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To what extent can preparedness and planning mitigate the effects of volcanic hazards?

By rowleytaylor Oct 16, 2014 766 Words
To what extent can preparedness and planning mitigate the effects of volcanic hazards? (40 marks)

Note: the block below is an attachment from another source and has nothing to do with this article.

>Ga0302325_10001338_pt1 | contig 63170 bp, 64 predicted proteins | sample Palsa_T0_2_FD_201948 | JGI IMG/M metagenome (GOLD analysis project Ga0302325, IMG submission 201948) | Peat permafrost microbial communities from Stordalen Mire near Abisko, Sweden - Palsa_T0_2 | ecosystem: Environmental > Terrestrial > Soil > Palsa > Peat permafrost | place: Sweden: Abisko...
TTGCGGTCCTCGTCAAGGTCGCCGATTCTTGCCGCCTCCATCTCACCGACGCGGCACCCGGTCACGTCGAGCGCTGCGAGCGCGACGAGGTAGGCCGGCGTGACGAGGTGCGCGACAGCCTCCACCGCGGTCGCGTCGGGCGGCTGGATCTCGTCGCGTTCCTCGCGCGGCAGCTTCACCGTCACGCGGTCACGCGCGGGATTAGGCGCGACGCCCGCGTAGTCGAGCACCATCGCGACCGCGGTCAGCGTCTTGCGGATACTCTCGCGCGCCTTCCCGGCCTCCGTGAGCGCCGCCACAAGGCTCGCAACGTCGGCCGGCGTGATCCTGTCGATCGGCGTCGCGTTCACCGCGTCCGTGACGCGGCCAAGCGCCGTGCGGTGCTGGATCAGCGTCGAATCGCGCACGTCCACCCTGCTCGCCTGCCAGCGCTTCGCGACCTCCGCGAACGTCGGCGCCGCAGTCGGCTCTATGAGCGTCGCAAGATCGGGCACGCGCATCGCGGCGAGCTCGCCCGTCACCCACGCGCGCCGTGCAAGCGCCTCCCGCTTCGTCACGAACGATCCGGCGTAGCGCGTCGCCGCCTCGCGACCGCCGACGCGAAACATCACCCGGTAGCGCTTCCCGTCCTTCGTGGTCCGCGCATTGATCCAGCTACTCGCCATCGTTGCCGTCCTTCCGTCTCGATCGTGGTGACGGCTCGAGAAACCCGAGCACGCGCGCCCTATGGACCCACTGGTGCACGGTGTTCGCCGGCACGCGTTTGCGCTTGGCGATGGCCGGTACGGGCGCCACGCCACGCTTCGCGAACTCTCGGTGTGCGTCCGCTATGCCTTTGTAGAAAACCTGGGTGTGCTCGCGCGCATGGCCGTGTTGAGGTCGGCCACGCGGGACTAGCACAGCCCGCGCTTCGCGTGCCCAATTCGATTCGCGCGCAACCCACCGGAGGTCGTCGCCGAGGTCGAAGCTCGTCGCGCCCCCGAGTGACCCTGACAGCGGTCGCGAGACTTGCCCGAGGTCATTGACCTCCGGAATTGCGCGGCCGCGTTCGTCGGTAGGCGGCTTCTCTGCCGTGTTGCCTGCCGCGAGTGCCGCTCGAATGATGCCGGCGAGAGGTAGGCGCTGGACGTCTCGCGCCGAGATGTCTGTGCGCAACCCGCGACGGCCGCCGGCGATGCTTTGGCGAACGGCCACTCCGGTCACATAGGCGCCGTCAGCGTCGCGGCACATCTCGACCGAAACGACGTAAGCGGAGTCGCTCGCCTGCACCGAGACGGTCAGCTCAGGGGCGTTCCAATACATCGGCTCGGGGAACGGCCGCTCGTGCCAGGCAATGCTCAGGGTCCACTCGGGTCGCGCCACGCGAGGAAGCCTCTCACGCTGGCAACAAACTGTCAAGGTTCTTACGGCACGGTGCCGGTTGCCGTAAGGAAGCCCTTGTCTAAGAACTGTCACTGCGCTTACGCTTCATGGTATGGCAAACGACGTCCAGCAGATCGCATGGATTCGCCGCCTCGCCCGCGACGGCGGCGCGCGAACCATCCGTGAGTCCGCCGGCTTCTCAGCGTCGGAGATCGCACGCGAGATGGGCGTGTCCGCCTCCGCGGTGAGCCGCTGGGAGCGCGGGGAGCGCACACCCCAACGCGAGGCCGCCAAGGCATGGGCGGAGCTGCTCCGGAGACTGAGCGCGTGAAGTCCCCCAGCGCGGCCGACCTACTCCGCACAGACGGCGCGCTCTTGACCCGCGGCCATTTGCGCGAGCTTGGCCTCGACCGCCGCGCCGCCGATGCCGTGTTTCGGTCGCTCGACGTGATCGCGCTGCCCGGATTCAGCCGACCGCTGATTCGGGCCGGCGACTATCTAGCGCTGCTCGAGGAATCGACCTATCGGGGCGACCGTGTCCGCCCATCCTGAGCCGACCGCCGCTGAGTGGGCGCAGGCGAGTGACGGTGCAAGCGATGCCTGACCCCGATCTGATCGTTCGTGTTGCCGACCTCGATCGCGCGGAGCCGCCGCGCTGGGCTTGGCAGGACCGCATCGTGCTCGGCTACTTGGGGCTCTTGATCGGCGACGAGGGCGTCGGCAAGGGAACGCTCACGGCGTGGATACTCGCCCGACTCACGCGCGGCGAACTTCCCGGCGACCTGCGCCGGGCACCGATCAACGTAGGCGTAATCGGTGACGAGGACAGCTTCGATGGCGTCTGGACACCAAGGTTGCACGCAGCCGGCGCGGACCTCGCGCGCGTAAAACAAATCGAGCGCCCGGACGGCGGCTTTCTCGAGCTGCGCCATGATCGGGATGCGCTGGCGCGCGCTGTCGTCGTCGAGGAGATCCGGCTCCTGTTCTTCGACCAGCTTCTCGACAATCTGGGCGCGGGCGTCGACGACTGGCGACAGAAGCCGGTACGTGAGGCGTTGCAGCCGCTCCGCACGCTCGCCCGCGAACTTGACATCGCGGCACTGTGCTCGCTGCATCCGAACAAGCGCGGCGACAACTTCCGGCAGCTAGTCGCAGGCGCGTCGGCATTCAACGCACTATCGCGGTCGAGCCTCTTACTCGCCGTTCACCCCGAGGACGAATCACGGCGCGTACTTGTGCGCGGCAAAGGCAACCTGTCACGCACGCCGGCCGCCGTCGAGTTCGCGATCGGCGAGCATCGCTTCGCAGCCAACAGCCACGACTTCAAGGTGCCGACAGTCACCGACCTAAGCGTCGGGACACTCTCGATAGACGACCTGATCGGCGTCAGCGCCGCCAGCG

Volcanic activity happens across the surface of the globe and naturally hazards occur too. A hazard is a situation that poses a level of threat to life, health, property, or environment. It is easy to locate volcanoes, but it is very difficult to predict exactly when activity will take place, particularly a major eruption, this makes it difficult to prepare or plan for one. There is a very big difference that helps prepare for a volcanic hazard and that is whether you are in a MEDC or a LEDC. In a MEDC monitoring volcanic zones and potential hazards is an option many LEDC’s don’t have. In Italy at Mt Etna they have Geo-monitoring programs which focus on the analysis of any changes. This option open to the Italians is not an option for LEDC who don’t have the wealth or public education to set up these stations. The Colombian volcano, Nevado del Ruiz, came to life in late 1984 with small-scale activity. Volcanologists from the US knew the danger a major eruption could pose to the surrounding area, but were unable to predict when the major event would take place because of a lack of resources. Small-scale volcanic activity continued for several months and people were not prepared to evacuate their homes on the basis of this threat. MEDC can greatly reduce the hazards of a volcano in lots of ways. These include creating an exclusion zone around the volcano, being ready and able to evacuate residents and having an emergency supply of basic provisions, such as food. A study of the previous eruption history of a volcano is important in prediction, along with an understanding of the type of activity produced. At present, research is being conducted to see if it is possible to predict the time of an eruption accurately using the shock waves that are produced as magma approaches the surface, expanding cracks and breaking through other areas of rock. There was some success in predicting the recent eruption of Popocatépetl in Mexico, but it remains to be seen if such techniques can be applied to all volcanoes. With volcanic activity, protection means preparing for the event. Monitoring of the volcano may suggest a time when the area under threat should be evacuated. Such monitoring includes observations of land swelling, earthquake activity, changes in groundwater level and chemical composition, emission of gases, magnetic field studies and the shock wave analysis mentioned above. Several governments of countries in volcanic areas have made risk assessments and from them produced a series of alert levels to warn the public. Geological studies of the nature and extent of deposits from former eruptions and associated ash falls, lahars and floods may also provide evidence for hazard assessment. Following assessments, it is possible to identify the areas at greatest risk, and land use planning can be applied to avoid building in such places. Once the lava has started to flow, it is possible, in certain circumstances, to divert it from the built environment by digging trenches, using explosive activity, by building artificial barriers, which also protect against lahars, or by pouring water on the lava front. Foreign aid to developing countries suffering volcanic eruptions may be required for considerable periods of time as volcanic events can be prolonged and devastating to the local economy. Such aid is needed for monitoring, evacuation, emergency shelters and food, long-term re-settlement of the population and restoration of the economic base and the area’s infrastructure. Human factors that affect volcanoes include population density, poverty, and volcano mitigation because this affects the process of evacuation, knowledge and understanding. Human factors also include the effectiveness of government with disaster planning. Physical factors that affect volcanoes include tephra, pyroclastic flows, lava flows, volcanic gases and lahars. In LEDCs you can have traditional tribes living in the path of the volcano, to educate them as to what happens when a volcano explodes you can show them videos and educate them so that when they need to be evacuated from their village, they leave. This was done in the 1991 eruption of Mt Pinatubo. In conclusion, it is difficult to predict when a volcano is going to erupt with any degree of accuracy and timescale which means that it is also difficult to prepare for it. However, it is usually easy, if the volcano is being monitored, to say whether it will or won’t erupt, this means that a plan can be put in place if the situation escalates.

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